Reply to DR. Shuey

Ron Gatrelle gatrelle at
Thu Oct 5 00:54:24 EDT 2000

>From R.Gatrelle (again)
    I've been waiting to see if anyone responded to John Shuey's comments.
has not happened today so I guess I'll go ahead and do so. First, this note
is more to a "straw man" than to John. John, the papers may indeed have been
"really bad" but most of us can't say because we don't know what they are.
But somebody must have thought they were OK because they got published.
    You said "bad paperS" and "several journalS." The plurality here -- esp.
with journalS -- could indicate that it was not so much a case of actually
bad papers or slack journals but A bad review(er). There are chronically bad
reviewers just like there are chronically bad researchers. Next, when you
say "all were rejected" do you mean by you or by the Journals based on your
advise? If you rejected them but the Journals published them (I assume on
their other reviewers endorsements) then it was not the article that "really
sucked" but the review.
    There is a big difference between the words critique and critical.
Critique has an negative element in it. Critical is nothing but negative.
When I review something my mind set is to critique it, I do not set out to
see how critical I can be of it. I agree with Yanega that it would be good
if reviewers never knew who the authors were (although style often betrays
authorship). And I agree with Gochfeld that authors should know who the
reviewers are. (For their reasons.)
    I have NEVER viewed a names inclusion in the acknowledgment section of a
paper to indicate that said reviewer "completely endorsed" the presentation.
It is simply a polite thank you to someone who invested a lot of their time
in critiquing the paper. You know, two reviewers for and one against -- but
all three get thanked. They are "referees" -- like the three judges at a
boxing match.
    When Dr. Richard Brown was asked by me (along with two others) to review
my article in TTR 1:10 he critiqued it to pieces. For which I am very
grateful. This resulted in me rewriting several aspects of it because I had
miscommunicated what I was trying to say. I also had some wrong info that
needed to go or be adjusted. As basically a lumper, he flat out disagreed
with several of my concepts. However, the bottom line was that HE ADVISED ME
TO PUBLISH the new subspecies, even though he probably would not. He did not
let his own taxonomic philosophy strangle the flow of thought to the
scientific community by telling my editor to reject it because it "sucked"
in his opinion. This was lumper/splitter bipartisanship. Unfortunately,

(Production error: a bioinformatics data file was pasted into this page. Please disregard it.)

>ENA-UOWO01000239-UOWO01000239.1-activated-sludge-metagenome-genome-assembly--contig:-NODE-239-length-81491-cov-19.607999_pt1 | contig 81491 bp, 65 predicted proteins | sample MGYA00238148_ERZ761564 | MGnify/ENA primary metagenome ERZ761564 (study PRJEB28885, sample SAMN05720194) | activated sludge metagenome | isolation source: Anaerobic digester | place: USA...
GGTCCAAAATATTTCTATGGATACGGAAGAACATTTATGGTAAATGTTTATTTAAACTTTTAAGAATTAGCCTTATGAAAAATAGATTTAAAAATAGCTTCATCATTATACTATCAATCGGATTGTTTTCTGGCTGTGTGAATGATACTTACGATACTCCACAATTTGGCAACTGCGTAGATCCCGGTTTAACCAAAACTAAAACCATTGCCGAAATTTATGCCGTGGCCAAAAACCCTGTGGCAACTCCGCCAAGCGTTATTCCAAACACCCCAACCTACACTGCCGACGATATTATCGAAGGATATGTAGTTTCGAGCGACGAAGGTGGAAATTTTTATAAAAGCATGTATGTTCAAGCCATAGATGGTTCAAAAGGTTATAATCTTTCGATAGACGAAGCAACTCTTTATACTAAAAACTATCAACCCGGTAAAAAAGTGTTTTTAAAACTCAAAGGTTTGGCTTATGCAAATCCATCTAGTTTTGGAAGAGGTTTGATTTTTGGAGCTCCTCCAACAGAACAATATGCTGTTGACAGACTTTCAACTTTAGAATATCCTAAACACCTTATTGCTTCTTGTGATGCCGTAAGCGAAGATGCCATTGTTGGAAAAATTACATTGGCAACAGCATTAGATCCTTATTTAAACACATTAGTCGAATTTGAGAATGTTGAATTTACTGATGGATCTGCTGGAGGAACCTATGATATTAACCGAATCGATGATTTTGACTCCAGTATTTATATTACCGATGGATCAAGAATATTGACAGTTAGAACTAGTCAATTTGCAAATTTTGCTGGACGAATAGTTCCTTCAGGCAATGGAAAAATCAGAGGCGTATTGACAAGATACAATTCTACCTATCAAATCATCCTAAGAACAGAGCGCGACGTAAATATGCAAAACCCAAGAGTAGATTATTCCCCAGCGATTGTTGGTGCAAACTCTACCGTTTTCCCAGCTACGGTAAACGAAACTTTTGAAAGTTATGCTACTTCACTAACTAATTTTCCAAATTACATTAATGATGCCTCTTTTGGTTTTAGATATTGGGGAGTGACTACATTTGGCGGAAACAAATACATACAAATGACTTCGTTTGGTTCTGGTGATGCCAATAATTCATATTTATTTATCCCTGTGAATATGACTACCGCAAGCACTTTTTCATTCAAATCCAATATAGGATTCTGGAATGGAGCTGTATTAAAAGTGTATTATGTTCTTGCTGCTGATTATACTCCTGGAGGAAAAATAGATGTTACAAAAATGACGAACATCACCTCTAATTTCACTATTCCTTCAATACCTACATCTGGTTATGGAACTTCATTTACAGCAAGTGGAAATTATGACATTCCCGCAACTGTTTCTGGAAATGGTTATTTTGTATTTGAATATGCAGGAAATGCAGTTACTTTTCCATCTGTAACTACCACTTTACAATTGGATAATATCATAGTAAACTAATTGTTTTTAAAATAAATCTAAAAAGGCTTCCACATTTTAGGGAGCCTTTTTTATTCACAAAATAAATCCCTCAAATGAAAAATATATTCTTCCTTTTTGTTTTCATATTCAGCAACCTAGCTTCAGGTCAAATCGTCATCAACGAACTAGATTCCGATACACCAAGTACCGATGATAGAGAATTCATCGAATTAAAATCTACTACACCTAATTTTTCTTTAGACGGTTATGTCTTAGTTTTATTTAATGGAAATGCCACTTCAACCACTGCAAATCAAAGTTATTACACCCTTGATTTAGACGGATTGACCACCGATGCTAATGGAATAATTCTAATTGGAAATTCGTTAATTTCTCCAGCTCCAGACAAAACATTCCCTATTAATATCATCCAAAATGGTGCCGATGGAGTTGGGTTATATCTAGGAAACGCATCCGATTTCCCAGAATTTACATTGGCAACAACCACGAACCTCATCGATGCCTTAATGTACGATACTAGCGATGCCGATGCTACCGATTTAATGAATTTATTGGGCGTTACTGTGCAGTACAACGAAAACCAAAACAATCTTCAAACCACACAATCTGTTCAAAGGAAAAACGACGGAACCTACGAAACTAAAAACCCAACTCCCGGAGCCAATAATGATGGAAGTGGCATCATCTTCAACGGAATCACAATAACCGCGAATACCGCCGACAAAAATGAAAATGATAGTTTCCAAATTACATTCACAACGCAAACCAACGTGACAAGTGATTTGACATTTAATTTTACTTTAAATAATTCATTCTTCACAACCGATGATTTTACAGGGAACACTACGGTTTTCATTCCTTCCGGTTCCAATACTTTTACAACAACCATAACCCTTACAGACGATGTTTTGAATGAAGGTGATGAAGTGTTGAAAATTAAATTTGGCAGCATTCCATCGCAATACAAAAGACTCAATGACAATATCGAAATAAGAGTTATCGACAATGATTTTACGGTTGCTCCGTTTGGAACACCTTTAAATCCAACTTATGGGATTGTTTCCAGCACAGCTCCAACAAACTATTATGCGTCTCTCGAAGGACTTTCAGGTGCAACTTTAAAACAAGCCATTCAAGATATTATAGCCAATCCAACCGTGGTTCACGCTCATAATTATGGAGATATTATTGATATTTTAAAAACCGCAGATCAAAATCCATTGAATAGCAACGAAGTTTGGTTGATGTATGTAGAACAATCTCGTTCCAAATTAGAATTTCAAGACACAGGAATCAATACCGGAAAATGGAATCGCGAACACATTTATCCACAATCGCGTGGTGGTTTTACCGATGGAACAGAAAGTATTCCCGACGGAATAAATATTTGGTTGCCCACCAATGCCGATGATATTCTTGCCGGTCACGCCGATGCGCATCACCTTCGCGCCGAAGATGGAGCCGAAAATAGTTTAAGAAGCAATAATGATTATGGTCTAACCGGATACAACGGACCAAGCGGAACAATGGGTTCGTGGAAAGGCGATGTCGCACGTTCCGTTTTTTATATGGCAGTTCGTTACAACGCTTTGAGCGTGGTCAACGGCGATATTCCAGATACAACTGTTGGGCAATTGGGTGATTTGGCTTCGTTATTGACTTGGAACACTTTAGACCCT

there really are people who think of themselves as the taxonomic gods. They
are just SOB's. And I pity the people who are forced to have them as
anonymous reviewers. Please, I know John and he is a great guy. As I said,
this is basically to a Straw Man.

----- Original Message -----
From: "John Shuey" <jshuey at>
To: "leps" <leps-l at>
Sent: Wednesday, October 04, 2000 2:49 PM
Subject: [Fwd: TTR reviewers and peer review part II.]

> > > Mike Gochfeld wrote:
> > >
> > > >I think the playing field is shifting (gradually) to fewer anonymous
> > > >reviews, which in the long run is likely to make the peer review
> > > >more constructive and less destructive.
> >
> > Another issue worth considering - I used to always sign my reviews - I
> > the author(s) at least deserved to know who applauded or panned their
> > work.  Now I think twice, because of the following  scenario that never
> > occurred to me until it actually happened.
> I reviewed (signed reviews) a series a really (and I mean really) bad
> for several journals.  All were rejected for a variety of good reasons.
> papers later showed up with my name included in the acknowledgments,
> me for my review of an earlier draft.  These papers still really suck, but
> my name has been appended to them, implying that I endorse both the
science and
> the conclusions.  A complete embarrassment to me and in my opinion
> unethical behavior on the part of the authors.
> I could write this off as an single disturbed senior author, except that
it has
> happened again recently with someone else.
> So, I think twice about signing reviews of really bad papers now.
> Could this be a strategy that people are using to avoid potentially
> reviewers by implying that they have already read and provided input to a
> paper????
> John Shuey

More information about the Leps-l mailing list